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Steve Likes to Curse
Writing, comics and random thoughts from really a rather vulgar man
Now That’s Quality Cheese, No. 3: Patrick Swayze 
Wednesday, September 16th, 2009 | 03:21 pm [comics, film, humor, obits, quality cheese]
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You find it everywhere. Sometimes it’s a movie, sometimes it’s a TV show. It can be a comic book, a trashy novel, a painting, or even a song. But sometimes — if you are very fortunate — you’ll find a man who transcends genre and media, who exists in a realm all his own as the embodiment of quality cheese.

 

No. 3: Patrick Swayze

 

If you’ve had a harder time getting out of bed the last couple of days, if life has seemed less hopeful, if you’ve found the world to be a less magical place, I know the reason why. Patrick Swayze is dead.

 

Swayze was the king of this thing we call quality cheese. He didn’t get his crown because of his bloodline, and he wasn’t summarily enthroned by his predecessor (William Shatner). He earned it the hard way, by forging himself a career the likes of which we had never seen (and, barring an unexpected Keanu Reeves resurgence, never will again), an output of cheese so prolific that it causes lovers of the campy, the overwrought, the splendidly awful to touch their foreheads and brace themselves against the back of a chair at the very sight of it. He headlined Dirty Dancing, Road House, Next of Kin, Point Break, Ghost, Black Dog — and that ain’t all. He also starred in North and SouthBook One and Book Two (not Book Three though, because by the time they made it he was too fucking huge). There’s no other way to say it: Swayze was the best there’s ever been at being the worst there ever was.

 

His breakthrough came in 1987 when he played the role of Johnny Castle, a dangerous young Catskills resort dance instructor — from the streets! — in Dirty Dancing. Lonely, sexually neglected housewives all across the country were stirred by the inspiring tale of 17 year-old Baby Houseman, whom Swayze’s Johnny instructs in the forbidden ways of the mambo, and the just-as-forbidden ways . . . of love. Aficionados of cheesy cinema were similarly moved by the acting, which varied wildly from wooden to ham on ham with a side of ham in creamy ham sauce, and by the ludicrous, overwrought storyline. And above it all, standing astride this awful film like a well-coiffed colossus, Patrick Swayze.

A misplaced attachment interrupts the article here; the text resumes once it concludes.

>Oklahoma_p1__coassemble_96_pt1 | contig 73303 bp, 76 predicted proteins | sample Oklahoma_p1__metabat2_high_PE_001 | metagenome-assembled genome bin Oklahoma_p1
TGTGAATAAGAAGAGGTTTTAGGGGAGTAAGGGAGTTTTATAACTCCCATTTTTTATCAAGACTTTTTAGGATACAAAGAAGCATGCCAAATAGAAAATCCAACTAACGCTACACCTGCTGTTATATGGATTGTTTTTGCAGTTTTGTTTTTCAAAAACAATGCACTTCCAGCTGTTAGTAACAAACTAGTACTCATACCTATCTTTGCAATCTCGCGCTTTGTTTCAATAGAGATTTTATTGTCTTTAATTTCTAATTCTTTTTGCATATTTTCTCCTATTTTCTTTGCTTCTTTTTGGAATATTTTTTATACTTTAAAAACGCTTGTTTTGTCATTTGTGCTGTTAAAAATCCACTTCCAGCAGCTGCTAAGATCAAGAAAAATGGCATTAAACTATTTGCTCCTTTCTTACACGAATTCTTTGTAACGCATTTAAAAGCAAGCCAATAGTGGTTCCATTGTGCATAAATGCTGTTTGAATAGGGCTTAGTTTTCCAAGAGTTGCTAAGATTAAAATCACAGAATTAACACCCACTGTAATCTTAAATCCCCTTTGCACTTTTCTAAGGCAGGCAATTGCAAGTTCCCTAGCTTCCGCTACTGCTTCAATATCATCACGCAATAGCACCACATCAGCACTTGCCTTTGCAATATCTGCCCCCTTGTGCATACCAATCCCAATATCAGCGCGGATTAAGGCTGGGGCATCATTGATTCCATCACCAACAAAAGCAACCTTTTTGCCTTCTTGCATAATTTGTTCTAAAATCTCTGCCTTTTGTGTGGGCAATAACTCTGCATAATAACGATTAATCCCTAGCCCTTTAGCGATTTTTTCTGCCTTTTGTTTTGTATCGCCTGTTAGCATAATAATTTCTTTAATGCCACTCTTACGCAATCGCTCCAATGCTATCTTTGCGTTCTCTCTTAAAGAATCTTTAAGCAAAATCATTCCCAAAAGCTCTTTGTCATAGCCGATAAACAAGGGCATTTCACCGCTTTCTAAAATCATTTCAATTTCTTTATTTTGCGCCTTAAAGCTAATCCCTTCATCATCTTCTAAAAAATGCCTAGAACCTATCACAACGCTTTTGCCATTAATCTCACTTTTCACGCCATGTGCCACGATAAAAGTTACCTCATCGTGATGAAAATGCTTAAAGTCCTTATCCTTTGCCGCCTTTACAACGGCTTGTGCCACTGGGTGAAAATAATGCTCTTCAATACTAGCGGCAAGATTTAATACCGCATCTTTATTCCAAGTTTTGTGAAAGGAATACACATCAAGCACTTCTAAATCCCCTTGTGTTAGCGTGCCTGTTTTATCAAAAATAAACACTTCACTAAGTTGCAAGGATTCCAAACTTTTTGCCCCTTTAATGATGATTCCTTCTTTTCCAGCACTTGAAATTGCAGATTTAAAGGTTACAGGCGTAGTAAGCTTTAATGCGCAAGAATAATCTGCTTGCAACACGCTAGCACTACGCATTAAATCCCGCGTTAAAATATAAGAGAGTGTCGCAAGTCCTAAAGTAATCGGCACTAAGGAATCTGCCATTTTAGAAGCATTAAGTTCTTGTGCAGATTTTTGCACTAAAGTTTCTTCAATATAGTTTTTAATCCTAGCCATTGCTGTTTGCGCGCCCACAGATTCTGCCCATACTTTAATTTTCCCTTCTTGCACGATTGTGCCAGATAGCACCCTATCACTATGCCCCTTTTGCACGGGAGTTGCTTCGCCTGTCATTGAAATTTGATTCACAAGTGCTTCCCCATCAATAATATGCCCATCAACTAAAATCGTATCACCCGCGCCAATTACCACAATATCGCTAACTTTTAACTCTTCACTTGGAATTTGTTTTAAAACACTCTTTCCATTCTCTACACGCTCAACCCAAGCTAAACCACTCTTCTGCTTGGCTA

Remember that Billy Joel song “Keeping the Faith,” which contains the lyric “found you could dance and still look tough”? That was horseshit, until Dirty Dancing that is, when Swayze managed to play Johnny as a hair-trigger-time-bomb badass, prancing and plié-ing all the way. Johnny Castle became the prototype for the regular Swayze persona — the slender, sensitive young man who obviously gave an extravagant amount of attention to his hair, who was also an unstoppable killing machine. He never got the chance to really cut loose and whip some ass in Dirty Dancing, but that’s okay. There were better, bloodier days yet to come.

 

Two years after Dirty Dancing put him on the map, Swayze secured his legacy by starring in two of the all-time classics in the annals of quality cheese. Let’s spend a moment on this, because I dare not diminish his accomplishment in that wondrous year of 1989 — justly known among appreciators of the sublimely bad as “The Year of Living Swayze-ously.” To put the year Swayze had in ’89 in perspective, imagine Harrison Ford starring in The Empire Strikes Back and Raiders of the Lost Ark in the same year, and also imagine them being two of the most horrible, ridiculous films ever made, yet so awesome in their horrible ridiculousness that lots of people would rather watch them over and over than many far better films. That was Swayze in 1989.